The ideas behind our Melody Transcriptions

Don Sickler: When I'm confronted with a lead sheet of a composition, especially if it's one I'm not familiar with, I want to see the melody and chord symbols, along with any rhythm hits under the staff that are basic to the composition. Often composer's compositions are easy to clearly notate in lead sheet form. Sometimes, however, I get quite frustrated trying to create a definitive lead sheet edition. I'll give you two examples that immediately come to mind.

My job of notating lead sheets of Thelonious Monk's music started in 1980, when I became involved with Nellie Monk and Monk's family. I was fascinated by the subtle variations I discovered as I began to explore every recording of each composition. I started creating different lead sheets based on the different recordings. When an artist would want to record a specific composition, say Criss Cross, should I add confusion by asking if they want the version with the six-measure bridge, or the one with the eight-measure bridge? When the distributor Hal Leonard wanted to create a Thelonious Monk Fake Book of all of his compositions I was ready to panic, until guitarist Steve Cardenas came up with the idea that we should just pick one recording for each composition and do the lead sheet based on that recording. This gave me, as editor, the opportunity to add a section at the end of the book to talk about specifics from other recordings that I felt were important for an understanding of particular compositions.

The extraordinary musician and composer Buddy Montgomery also came into my life in the 1980s. Buddy didn't read music, so he wasn't used to the problems of trying to convey music in notation. With his incredible musical gift, he also never played any of his compositions exactly the same way. As I'd sit next to him with pencil and manuscript paper in hand, attempting to notate the melody he was playing, he would repeat sections (always a little differently). I'd then play it back for him on the piano, saying, shall I notate the melody this way, or that way? He'd usually say something like, "Either way is OK, they both work."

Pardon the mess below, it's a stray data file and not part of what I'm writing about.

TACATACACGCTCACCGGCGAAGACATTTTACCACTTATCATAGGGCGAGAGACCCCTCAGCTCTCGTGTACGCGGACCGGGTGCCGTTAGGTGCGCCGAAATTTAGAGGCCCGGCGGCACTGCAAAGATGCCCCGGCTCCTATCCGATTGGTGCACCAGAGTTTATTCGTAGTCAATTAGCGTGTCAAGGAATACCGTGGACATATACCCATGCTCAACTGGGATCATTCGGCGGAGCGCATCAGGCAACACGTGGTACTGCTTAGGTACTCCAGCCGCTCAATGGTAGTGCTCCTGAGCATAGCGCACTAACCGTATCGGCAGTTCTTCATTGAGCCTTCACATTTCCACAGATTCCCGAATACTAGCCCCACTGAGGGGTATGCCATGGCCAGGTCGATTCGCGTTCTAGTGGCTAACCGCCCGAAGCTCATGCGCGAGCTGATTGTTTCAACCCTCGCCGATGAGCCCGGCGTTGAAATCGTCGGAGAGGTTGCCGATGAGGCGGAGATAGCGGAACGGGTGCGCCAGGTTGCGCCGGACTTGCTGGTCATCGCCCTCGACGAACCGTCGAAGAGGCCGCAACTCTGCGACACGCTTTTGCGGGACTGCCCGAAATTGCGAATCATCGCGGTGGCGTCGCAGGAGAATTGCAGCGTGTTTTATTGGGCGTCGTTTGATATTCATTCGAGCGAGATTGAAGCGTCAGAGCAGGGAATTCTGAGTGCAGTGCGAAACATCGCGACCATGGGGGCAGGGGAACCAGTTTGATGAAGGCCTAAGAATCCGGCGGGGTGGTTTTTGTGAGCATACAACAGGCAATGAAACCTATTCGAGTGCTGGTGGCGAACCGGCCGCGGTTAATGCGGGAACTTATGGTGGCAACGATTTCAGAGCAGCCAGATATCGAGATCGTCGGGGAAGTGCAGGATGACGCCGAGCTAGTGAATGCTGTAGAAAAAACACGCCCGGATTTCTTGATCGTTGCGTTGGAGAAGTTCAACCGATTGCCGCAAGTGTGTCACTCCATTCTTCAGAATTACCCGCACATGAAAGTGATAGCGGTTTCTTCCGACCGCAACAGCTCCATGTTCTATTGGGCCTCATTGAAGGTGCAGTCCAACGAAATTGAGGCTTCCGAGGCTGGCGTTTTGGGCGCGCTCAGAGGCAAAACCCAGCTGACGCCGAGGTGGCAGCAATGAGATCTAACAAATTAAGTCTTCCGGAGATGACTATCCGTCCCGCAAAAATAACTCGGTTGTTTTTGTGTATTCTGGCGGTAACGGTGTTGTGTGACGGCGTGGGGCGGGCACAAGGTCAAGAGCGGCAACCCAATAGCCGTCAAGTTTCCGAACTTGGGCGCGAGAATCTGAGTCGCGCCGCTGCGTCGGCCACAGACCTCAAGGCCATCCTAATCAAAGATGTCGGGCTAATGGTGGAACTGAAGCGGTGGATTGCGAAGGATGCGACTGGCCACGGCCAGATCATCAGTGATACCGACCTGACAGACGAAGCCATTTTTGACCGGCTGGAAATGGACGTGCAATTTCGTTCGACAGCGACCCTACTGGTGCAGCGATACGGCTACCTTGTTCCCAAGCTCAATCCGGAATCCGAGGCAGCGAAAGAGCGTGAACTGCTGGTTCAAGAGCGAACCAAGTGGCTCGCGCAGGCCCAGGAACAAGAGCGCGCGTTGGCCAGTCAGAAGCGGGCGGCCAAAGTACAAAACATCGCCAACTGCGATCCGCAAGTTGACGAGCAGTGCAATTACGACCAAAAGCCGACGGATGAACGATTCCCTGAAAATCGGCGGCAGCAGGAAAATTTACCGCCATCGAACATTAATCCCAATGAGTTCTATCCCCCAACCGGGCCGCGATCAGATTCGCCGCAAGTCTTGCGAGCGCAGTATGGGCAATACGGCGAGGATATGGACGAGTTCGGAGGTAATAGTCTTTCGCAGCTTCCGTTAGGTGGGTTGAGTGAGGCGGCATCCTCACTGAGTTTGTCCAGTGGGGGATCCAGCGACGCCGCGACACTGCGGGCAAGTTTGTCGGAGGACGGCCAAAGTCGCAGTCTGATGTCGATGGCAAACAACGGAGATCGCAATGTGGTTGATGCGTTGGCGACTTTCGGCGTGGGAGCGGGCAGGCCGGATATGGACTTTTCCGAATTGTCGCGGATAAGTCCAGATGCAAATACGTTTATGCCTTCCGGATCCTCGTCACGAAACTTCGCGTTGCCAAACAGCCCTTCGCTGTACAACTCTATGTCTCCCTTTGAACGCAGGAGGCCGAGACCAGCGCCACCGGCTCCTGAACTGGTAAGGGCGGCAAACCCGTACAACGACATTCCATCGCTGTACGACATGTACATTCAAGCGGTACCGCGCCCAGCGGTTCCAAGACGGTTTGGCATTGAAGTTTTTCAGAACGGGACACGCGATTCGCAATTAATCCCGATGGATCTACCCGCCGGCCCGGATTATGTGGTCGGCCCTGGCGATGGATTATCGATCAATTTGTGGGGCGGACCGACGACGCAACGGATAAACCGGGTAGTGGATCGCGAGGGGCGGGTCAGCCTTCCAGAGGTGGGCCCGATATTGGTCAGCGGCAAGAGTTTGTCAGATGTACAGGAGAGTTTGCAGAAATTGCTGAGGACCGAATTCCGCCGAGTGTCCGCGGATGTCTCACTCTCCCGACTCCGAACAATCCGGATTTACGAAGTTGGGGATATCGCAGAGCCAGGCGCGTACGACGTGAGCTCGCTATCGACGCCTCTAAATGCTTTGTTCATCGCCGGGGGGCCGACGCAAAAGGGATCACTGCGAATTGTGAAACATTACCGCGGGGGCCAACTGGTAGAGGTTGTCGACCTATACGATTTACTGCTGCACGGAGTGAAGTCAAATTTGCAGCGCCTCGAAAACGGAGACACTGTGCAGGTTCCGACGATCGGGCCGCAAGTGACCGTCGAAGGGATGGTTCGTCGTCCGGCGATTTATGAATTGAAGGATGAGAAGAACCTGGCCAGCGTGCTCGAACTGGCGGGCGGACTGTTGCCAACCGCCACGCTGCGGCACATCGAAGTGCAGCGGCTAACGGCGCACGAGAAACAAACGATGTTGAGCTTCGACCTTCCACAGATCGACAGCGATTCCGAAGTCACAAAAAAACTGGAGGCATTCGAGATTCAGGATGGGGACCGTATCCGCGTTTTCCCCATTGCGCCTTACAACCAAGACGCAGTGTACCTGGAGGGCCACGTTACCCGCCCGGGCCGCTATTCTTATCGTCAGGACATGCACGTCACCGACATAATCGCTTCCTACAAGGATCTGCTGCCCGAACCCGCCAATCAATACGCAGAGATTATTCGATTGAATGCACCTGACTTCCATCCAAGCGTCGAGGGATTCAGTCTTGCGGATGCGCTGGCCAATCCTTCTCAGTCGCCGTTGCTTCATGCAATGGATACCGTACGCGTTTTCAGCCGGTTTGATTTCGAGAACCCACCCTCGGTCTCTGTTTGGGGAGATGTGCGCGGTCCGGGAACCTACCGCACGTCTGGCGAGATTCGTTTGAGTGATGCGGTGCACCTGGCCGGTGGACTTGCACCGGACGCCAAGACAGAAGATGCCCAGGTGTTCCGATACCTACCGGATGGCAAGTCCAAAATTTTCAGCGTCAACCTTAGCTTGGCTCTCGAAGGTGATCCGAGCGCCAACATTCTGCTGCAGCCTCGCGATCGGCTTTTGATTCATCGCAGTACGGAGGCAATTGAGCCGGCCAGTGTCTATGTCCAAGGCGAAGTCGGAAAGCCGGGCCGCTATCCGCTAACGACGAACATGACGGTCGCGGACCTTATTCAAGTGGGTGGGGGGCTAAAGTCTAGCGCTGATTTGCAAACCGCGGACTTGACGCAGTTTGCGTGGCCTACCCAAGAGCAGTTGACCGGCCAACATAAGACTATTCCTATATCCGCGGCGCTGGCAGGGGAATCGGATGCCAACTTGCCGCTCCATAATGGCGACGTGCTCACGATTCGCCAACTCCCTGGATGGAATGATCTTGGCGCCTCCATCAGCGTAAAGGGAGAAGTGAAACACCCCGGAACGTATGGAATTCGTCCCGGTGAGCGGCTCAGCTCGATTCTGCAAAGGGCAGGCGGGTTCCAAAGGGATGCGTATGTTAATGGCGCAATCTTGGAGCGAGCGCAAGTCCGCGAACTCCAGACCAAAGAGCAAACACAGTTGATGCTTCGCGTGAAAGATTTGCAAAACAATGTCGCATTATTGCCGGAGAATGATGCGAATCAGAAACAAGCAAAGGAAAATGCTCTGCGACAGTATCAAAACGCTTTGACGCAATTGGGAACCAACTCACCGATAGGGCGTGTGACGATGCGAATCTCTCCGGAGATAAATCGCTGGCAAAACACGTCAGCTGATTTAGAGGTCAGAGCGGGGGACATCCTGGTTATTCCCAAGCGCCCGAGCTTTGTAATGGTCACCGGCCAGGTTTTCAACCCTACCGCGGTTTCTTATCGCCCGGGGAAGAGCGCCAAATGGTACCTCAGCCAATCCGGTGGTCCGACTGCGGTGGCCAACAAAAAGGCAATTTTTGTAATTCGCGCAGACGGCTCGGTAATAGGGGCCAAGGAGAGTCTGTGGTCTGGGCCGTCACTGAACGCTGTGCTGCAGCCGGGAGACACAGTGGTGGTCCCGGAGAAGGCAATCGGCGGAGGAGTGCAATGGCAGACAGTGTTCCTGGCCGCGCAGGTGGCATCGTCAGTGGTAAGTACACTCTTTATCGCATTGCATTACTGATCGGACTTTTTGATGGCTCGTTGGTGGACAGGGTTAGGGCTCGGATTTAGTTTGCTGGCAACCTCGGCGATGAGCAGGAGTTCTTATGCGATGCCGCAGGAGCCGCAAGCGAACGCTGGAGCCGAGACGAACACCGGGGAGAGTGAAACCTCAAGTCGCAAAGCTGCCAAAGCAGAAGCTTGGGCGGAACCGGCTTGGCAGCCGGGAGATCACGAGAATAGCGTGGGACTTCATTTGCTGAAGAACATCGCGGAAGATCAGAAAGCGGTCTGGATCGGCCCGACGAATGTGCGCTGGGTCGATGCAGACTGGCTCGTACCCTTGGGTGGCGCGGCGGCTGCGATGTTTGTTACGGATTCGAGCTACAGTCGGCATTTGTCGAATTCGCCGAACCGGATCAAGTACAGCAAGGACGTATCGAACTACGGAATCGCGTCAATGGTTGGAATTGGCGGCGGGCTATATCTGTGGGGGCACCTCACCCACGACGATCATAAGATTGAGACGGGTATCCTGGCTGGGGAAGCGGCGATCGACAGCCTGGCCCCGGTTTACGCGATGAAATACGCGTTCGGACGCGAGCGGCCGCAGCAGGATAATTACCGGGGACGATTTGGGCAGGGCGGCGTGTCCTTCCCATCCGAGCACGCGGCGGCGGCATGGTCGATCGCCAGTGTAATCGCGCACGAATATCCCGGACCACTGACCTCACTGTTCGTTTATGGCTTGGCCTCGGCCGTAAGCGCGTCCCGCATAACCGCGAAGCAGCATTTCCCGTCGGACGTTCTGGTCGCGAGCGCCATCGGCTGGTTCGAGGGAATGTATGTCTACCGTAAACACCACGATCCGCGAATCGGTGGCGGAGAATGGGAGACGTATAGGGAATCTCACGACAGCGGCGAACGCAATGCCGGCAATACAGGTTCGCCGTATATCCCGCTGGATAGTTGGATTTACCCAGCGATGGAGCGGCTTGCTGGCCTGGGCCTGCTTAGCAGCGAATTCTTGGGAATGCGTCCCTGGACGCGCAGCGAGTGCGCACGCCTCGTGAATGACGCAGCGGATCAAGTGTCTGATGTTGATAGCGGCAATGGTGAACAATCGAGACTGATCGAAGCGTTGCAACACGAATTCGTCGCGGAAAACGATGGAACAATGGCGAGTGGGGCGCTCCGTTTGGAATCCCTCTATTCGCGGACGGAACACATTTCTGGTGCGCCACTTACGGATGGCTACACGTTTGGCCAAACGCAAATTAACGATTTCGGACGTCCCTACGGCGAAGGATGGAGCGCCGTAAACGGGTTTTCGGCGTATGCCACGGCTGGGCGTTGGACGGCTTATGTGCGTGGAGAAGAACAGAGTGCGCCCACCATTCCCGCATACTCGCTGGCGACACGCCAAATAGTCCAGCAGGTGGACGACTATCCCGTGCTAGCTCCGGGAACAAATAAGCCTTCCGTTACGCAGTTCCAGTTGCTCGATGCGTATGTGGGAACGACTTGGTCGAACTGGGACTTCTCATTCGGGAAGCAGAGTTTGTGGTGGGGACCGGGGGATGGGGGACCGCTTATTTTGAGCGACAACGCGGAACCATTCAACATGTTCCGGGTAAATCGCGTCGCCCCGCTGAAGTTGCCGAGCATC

Our goal at that time was to create a lead sheet that could be handed to the other musicians for a recording date, since the songs hadn't been recorded before. So, I just picked the way that looked best to me and handed Buddy lead sheets that he could pass out to the musicians. Some type of lead sheet was necessary because often Buddy would have some wild rhythmic ideas that would take too much rehearsal time if he tried to teach his compositions to the group by rote. When I got to hear the recording after the session, it was always very stimulating to see how often the composition would take on a different shape from the way Buddy originally played it for me on the piano.

So, in Buddy's case, now that I'm able to make his music available for other musicians to perform, I always also provide a melody transcription edition from a specific recording. This approach makes sense with several other composers, and I'm sure you'll find the extra time it takes to explore the melody transcriptions will be rewarding.